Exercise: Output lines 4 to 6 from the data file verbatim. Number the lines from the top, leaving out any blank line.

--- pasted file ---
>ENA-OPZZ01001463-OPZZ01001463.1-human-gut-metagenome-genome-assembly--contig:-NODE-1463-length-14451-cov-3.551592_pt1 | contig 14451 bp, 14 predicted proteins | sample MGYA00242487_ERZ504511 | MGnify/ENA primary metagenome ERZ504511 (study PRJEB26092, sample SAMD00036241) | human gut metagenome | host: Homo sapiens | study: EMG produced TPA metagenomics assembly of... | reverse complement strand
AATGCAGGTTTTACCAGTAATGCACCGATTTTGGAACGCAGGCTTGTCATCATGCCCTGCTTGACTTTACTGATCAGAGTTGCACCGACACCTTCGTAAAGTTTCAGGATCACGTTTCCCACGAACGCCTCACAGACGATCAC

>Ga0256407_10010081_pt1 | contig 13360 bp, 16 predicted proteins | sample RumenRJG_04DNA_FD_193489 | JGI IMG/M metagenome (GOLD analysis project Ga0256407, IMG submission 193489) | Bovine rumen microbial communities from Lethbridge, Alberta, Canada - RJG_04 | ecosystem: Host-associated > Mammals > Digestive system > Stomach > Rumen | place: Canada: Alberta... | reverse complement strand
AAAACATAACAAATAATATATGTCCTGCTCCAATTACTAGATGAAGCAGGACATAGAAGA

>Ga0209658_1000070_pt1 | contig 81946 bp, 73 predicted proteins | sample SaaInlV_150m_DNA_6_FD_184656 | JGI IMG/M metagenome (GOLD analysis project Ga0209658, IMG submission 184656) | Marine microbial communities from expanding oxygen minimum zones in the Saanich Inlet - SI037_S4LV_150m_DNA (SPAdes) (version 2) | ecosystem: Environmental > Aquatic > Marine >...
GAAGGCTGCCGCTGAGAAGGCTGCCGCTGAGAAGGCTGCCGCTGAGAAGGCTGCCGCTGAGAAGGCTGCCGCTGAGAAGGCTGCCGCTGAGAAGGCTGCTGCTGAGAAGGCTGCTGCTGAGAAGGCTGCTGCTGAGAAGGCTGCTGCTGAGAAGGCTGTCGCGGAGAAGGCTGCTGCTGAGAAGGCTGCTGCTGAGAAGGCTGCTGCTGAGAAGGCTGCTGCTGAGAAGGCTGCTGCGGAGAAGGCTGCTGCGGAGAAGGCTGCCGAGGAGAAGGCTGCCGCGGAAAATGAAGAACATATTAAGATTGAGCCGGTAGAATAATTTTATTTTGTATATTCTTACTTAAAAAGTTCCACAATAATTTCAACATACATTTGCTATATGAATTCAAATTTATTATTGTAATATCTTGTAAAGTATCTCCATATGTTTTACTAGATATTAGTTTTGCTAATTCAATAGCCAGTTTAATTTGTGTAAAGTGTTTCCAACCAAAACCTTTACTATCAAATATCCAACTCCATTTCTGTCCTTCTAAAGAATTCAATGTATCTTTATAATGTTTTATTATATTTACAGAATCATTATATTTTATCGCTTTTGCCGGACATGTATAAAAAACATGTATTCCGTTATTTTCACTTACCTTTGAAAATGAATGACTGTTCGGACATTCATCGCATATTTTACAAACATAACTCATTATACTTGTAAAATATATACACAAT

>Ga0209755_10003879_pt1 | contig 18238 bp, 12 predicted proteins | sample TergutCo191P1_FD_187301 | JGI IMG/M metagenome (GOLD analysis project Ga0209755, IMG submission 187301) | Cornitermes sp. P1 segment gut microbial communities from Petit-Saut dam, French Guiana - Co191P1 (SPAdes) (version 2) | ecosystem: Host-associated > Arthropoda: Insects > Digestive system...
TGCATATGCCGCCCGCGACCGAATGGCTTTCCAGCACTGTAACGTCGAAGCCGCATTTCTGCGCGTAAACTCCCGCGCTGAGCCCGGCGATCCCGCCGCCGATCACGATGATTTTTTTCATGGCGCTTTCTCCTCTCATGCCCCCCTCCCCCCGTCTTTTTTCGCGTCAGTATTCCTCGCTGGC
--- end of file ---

AAAACATAACAAATAATATATGTCCTGCTCCAATTACTAGATGAAGCAGGACATAGAAGA

>Ga0209658_1000070_pt1 | contig 81946 bp, 73 predicted proteins | sample SaaInlV_150m_DNA_6_FD_184656 | JGI IMG/M metagenome (GOLD analysis project Ga0209658, IMG submission 184656) | Marine microbial communities from expanding oxygen minimum zones in the Saanich Inlet - SI037_S4LV_150m_DNA (SPAdes) (version 2) | ecosystem: Environmental > Aquatic > Marine >...
GAAGGCTGCCGCTGAGAAGGCTGCCGCTGAGAAGGCTGCCGCTGAGAAGGCTGCCGCTGAGAAGGCTGCCGCTGAGAAGGCTGCCGCTGAGAAGGCTGCTGCTGAGAAGGCTGCTGCTGAGAAGGCTGCTGCTGAGAAGGCTGCTGCTGAGAAGGCTGTCGCGGAGAAGGCTGCTGCTGAGAAGGCTGCTGCTGAGAAGGCTGCTGCTGAGAAGGCTGCTGCTGAGAAGGCTGCTGCGGAGAAGGCTGCTGCGGAGAAGGCTGCCGAGGAGAAGGCTGCCGCGGAAAATGAAGAACATATTAAGATTGAGCCGGTAGAATAATTTTATTTTGTATATTCTTACTTAAAAAGTTCCACAATAATTTCAACATACATTTGCTATATGAATTCAAATTTATTATTGTAATATCTTGTAAAGTATCTCCATATGTTTTACTAGATATTAGTTTTGCTAATTCAATAGCCAGTTTAATTTGTGTAAAGTGTTTCCAACCAAAACCTTTACTATCAAATATCCAACTCCATTTCTGTCCTTCTAAAGAATTCAATGTATCTTTATAATGTTTTATTATATTTACAGAATCATTATATTTTATCGCTTTTGCCGGACATGTATAAAAAACATGTATTCCGTTATTTTCACTTACCTTTGAAAATGAATGACTGTTCGGACATTCATCGCATATTTTACAAACATAACTCATTATACTTGTAAAATATATACACAAT